Nanomachines are already in development to help deliver medication to patients or serve as computer memories at a nanometer scale, but researchers at Dartmouth College through the use of 3-D printing have come up with a way to harness these mini-machines even further.
The ability to transform microscopic nanorings into smart materials that perform work at a human scale offers new potential for nanomachines that could be designed and fabricated into smart, complex devices.
“Up until now, harnessing the mechanical work of nanomachines has been extremely difficult. We are slowly getting closer to the point that the tiny machines can operate on a scale that we can see, touch and feel,” said Chenfeng Ke, assistant professor of chemistry at Dartmouth College.
Researchers were able to use the material they created to lift a U.S. dime weighing 2.268 grams. The coin -- 15 times the weight of the structure that lifted it -- was raised 1.6mm, which researchers say is the equivalent of a human lifting a car.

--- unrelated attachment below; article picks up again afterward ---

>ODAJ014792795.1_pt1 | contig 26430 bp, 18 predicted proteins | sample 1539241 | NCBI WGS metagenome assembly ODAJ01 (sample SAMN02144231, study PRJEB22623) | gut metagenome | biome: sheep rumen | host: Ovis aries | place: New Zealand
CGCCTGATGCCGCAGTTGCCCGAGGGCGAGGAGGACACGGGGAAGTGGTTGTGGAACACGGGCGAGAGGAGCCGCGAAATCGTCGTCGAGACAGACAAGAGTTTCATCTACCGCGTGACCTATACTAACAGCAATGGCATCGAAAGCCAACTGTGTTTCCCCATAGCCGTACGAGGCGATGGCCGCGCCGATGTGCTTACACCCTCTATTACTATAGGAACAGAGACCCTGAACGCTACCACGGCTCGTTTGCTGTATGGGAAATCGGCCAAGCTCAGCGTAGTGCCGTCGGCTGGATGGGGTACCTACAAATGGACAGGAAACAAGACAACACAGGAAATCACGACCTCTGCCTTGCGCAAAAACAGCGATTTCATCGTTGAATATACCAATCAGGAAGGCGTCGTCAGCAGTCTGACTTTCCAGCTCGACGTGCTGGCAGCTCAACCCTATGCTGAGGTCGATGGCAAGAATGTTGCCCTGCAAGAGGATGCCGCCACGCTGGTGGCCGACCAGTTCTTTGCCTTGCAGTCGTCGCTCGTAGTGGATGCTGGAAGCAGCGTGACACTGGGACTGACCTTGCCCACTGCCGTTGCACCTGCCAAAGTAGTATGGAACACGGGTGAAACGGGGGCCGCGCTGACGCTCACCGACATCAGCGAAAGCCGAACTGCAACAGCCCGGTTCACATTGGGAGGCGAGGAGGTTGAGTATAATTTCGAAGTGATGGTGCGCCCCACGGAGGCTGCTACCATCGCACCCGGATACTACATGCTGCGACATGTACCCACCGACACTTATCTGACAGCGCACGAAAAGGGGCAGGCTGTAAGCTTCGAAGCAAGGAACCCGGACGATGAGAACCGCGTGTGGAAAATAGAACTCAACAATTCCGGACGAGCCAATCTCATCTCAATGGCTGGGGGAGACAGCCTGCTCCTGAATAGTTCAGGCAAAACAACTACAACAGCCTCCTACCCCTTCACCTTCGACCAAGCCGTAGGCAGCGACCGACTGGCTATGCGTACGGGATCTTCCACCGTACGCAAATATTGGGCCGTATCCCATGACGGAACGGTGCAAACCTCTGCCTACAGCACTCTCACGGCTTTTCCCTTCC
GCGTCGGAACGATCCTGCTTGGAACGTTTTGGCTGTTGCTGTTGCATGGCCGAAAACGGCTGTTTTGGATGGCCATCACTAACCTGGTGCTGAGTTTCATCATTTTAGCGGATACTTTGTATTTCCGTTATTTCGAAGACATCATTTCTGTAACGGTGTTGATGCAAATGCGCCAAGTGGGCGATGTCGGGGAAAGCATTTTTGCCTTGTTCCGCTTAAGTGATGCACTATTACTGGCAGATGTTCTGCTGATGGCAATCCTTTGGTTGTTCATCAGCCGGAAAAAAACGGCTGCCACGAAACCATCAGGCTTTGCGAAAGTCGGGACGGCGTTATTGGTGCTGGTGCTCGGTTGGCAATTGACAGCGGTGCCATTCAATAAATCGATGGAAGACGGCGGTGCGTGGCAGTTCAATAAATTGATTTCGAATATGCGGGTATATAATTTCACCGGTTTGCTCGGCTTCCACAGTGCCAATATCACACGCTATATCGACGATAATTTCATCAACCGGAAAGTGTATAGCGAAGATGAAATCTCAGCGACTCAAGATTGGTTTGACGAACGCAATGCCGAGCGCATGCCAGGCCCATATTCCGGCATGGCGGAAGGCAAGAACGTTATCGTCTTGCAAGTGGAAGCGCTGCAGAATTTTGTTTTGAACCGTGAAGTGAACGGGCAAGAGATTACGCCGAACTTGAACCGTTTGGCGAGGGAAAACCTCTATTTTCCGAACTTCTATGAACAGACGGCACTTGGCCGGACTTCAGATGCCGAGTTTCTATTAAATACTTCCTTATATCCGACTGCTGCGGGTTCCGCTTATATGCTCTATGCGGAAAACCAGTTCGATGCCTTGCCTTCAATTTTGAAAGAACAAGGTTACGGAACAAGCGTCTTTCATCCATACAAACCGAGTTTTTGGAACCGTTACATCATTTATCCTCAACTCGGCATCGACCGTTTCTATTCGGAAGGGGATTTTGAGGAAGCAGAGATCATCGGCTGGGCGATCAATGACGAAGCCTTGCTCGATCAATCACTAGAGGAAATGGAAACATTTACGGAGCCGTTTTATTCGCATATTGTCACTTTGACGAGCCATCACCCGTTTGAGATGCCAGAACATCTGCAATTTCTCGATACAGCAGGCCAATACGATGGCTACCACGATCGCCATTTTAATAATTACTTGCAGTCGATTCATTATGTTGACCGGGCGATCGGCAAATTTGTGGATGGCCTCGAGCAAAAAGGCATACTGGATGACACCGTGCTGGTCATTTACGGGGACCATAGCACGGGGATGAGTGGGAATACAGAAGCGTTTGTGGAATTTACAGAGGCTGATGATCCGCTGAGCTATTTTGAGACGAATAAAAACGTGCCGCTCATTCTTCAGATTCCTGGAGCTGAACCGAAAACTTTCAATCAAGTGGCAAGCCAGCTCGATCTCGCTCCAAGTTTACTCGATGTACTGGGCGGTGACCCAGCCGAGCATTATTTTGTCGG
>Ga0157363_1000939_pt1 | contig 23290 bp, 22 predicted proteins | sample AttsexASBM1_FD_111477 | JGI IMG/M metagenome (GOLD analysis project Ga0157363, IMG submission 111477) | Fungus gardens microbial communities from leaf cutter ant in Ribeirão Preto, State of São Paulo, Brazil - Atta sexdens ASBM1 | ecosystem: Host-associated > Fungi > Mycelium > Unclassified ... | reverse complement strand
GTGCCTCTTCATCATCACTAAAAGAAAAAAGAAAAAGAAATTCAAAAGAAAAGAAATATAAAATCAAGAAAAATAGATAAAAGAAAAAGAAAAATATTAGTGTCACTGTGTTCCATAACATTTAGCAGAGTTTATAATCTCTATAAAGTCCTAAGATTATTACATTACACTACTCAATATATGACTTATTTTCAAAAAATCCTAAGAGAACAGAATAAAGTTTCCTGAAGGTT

The design of the material is based on research that turned mechanically interlocked molecules (MIMs) into work-performing machines at nanoscale. MIMs are widely used as molecular shuttles, switches, muscles and pumps, but much of this work has encountered a problem of ordering their random positions. A key to the Dartmouth research was to establish an order so the structures don’t cancel each other’s mechanical movement out, so the molecular motions can be amplified.
“Our work provides the first design principle to add 3-D printability to nanomachines. Importantly, we have also transformed molecular motions to macroscale to do useful work," said Ke.
How They Did It
The team designed and synthesized MIM-based gels with properties desirable for 3-D printing. They were able to successfully print lattice-like 3-D structures using hydrogen bonding interactions between nanorings. According to the researchers, by crosslinking the axles, structures with good 3-D structural integrity and mechanical stability were created.
They found that these 3-D structures were able to be reversibly deformed and reformed through solvent exchange that switches the threaded ring structure between random shuttling and stationary states at the molecular level. They were able to repeat the process many times.
“Just like moving beads to strengthen or weaken a string, this action is critical because it allows the amplification of molecular motion into macroscopic motion through the conversion of chemical energy input into mechanical work,” said Qianming Lin, a first-year graduate student in the Department of Chemistry at Dartmouth College.
Researchers believe this development could be used as soft robots that complete complicated tasks similar to the human hand.